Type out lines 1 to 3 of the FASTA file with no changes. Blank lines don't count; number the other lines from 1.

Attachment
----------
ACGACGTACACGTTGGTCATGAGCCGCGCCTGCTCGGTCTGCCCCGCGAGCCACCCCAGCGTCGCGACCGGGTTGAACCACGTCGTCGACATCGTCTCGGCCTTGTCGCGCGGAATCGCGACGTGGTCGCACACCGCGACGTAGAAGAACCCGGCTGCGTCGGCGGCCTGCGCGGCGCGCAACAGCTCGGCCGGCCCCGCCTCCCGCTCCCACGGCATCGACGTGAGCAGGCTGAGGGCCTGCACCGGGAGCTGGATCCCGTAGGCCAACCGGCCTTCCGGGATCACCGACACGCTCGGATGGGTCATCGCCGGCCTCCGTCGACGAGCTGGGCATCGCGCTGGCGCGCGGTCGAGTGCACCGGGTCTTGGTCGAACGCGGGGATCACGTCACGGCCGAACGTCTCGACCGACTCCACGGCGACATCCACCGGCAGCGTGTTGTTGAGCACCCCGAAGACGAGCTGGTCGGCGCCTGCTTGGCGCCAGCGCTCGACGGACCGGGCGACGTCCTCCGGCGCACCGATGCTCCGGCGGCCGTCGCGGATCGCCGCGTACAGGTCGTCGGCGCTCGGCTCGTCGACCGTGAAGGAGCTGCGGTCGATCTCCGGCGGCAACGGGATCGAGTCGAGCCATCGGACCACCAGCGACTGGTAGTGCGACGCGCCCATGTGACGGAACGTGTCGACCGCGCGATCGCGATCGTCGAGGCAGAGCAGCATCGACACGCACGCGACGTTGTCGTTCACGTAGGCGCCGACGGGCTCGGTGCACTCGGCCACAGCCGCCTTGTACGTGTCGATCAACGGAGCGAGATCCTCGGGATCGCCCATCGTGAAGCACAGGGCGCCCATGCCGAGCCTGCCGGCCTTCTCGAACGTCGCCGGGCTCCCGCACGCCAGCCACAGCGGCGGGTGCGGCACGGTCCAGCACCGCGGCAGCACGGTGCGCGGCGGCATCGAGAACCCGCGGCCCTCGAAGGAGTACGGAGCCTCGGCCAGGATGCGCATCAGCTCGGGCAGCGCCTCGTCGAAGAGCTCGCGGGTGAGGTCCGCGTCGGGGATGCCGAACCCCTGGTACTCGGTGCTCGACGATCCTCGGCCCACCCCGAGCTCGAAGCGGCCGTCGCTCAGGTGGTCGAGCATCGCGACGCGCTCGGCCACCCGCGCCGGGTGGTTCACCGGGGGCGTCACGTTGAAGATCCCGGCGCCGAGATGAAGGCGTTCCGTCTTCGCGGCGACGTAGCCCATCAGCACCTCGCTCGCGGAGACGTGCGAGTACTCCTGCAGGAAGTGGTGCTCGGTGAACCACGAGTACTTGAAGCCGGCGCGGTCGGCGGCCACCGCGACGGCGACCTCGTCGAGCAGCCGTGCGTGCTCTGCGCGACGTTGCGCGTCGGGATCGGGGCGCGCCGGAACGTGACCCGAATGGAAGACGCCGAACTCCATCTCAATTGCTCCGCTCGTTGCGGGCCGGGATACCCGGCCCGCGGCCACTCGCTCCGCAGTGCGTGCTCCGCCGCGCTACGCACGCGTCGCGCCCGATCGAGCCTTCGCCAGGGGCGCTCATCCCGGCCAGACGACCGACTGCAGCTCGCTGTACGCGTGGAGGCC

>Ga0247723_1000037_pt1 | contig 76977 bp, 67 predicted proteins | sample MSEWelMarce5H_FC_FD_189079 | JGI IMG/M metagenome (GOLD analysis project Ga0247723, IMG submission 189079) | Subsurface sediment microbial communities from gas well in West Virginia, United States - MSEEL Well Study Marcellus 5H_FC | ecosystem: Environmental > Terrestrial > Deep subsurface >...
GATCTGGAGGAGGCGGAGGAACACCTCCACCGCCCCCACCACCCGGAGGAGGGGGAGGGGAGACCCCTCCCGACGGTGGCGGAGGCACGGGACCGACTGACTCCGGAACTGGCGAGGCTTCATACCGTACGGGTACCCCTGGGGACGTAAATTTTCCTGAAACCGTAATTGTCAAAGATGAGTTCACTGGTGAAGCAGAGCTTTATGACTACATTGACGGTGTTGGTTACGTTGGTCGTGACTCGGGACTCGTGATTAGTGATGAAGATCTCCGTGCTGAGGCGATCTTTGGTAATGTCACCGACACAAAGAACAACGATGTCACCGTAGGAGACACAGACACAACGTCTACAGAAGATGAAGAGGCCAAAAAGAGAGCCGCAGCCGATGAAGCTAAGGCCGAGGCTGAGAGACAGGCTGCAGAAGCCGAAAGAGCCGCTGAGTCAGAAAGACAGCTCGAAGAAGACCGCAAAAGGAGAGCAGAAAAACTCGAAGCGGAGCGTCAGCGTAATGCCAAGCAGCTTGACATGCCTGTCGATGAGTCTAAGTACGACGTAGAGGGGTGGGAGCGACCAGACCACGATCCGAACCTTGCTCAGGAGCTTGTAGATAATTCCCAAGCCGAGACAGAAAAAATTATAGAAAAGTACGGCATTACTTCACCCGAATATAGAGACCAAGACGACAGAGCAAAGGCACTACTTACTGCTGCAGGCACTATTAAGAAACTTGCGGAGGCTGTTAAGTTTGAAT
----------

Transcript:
ACGACGTACACGTTGGTCATGAGCCGCGCCTGCTCGGTCTGCCCCGCGAGCCACCCCAGCGTCGCGACCGGGTTGAACCACGTCGTCGACATCGTCTCGGCCTTGTCGCGCGGAATCGCGACGTGGTCGCACACCGCGACGTAGAAGAACCCGGCTGCGTCGGCGGCCTGCGCGGCGCGCAACAGCTCGGCCGGCCCCGCCTCCCGCTCCCACGGCATCGACGTGAGCAGGCTGAGGGCCTGCACCGGGAGCTGGATCCCGTAGGCCAACCGGCCTTCCGGGATCACCGACACGCTCGGATGGGTCATCGCCGGCCTCCGTCGACGAGCTGGGCATCGCGCTGGCGCGCGGTCGAGTGCACCGGGTCTTGGTCGAACGCGGGGATCACGTCACGGCCGAACGTCTCGACCGACTCCACGGCGACATCCACCGGCAGCGTGTTGTTGAGCACCCCGAAGACGAGCTGGTCGGCGCCTGCTTGGCGCCAGCGCTCGACGGACCGGGCGACGTCCTCCGGCGCACCGATGCTCCGGCGGCCGTCGCGGATCGCCGCGTACAGGTCGTCGGCGCTCGGCTCGTCGACCGTGAAGGAGCTGCGGTCGATCTCCGGCGGCAACGGGATCGAGTCGAGCCATCGGACCACCAGCGACTGGTAGTGCGACGCGCCCATGTGACGGAACGTGTCGACCGCGCGATCGCGATCGTCGAGGCAGAGCAGCATCGACACGCACGCGACGTTGTCGTTCACGTAGGCGCCGACGGGCTCGGTGCACTCGGCCACAGCCGCCTTGTACGTGTCGATCAACGGAGCGAGATCCTCGGGATCGCCCATCGTGAAGCACAGGGCGCCCATGCCGAGCCTGCCGGCCTTCTCGAACGTCGCCGGGCTCCCGCACGCCAGCCACAGCGGCGGGTGCGGCACGGTCCAGCACCGCGGCAGCACGGTGCGCGGCGGCATCGAGAACCCGCGGCCCTCGAAGGAGTACGGAGCCTCGGCCAGGATGCGCATCAGCTCGGGCAGCGCCTCGTCGAAGAGCTCGCGGGTGAGGTCCGCGTCGGGGATGCCGAACCCCTGGTACTCGGTGCTCGACGATCCTCGGCCCACCCCGAGCTCGAAGCGGCCGTCGCTCAGGTGGTCGAGCATCGCGACGCGCTCGGCCACCCGCGCCGGGTGGTTCACCGGGGGCGTCACGTTGAAGATCCCGGCGCCGAGATGAAGGCGTTCCGTCTTCGCGGCGACGTAGCCCATCAGCACCTCGCTCGCGGAGACGTGCGAGTACTCCTGCAGGAAGTGGTGCTCGGTGAACCACGAGTACTTGAAGCCGGCGCGGTCGGCGGCCACCGCGACGGCGACCTCGTCGAGCAGCCGTGCGTGCTCTGCGCGACGTTGCGCGTCGGGATCGGGGCGCGCCGGAACGTGACCCGAATGGAAGACGCCGAACTCCATCTCAATTGCTCCGCTCGTTGCGGGCCGGGATACCCGGCCCGCGGCCACTCGCTCCGCAGTGCGTGCTCCGCCGCGCTACGCACGCGTCGCGCCCGATCGAGCCTTCGCCAGGGGCGCTCATCCCGGCCAGACGACCGACTGCAGCTCGCTGTACGCGTGGAGGCC

>Ga0247723_1000037_pt1 | contig 76977 bp, 67 predicted proteins | sample MSEWelMarce5H_FC_FD_189079 | JGI IMG/M metagenome (GOLD analysis project Ga0247723, IMG submission 189079) | Subsurface sediment microbial communities from gas well in West Virginia, United States - MSEEL Well Study Marcellus 5H_FC | ecosystem: Environmental > Terrestrial > Deep subsurface >...
GATCTGGAGGAGGCGGAGGAACACCTCCACCGCCCCCACCACCCGGAGGAGGGGGAGGGGAGACCCCTCCCGACGGTGGCGGAGGCACGGGACCGACTGACTCCGGAACTGGCGAGGCTTCATACCGTACGGGTACCCCTGGGGACGTAAATTTTCCTGAAACCGTAATTGTCAAAGATGAGTTCACTGGTGAAGCAGAGCTTTATGACTACATTGACGGTGTTGGTTACGTTGGTCGTGACTCGGGACTCGTGATTAGTGATGAAGATCTCCGTGCTGAGGCGATCTTTGGTAATGTCACCGACACAAAGAACAACGATGTCACCGTAGGAGACACAGACACAACGTCTACAGAAGATGAAGAGGCCAAAAAGAGAGCCGCAGCCGATGAAGCTAAGGCCGAGGCTGAGAGACAGGCTGCAGAAGCCGAAAGAGCCGCTGAGTCAGAAAGACAGCTCGAAGAAGACCGCAAAAGGAGAGCAGAAAAACTCGAAGCGGAGCGTCAGCGTAATGCCAAGCAGCTTGACATGCCTGTCGATGAGTCTAAGTACGACGTAGAGGGGTGGGAGCGACCAGACCACGATCCGAACCTTGCTCAGGAGCTTGTAGATAATTCCCAAGCCGAGACAGAAAAAATTATAGAAAAGTACGGCATTACTTCACCCGAATATAGAGACCAAGACGACAGAGCAAAGGCACTACTTACTGCTGCAGGCACTATTAAGAAACTTGCGGAGGCTGTTAAGTTTGAAT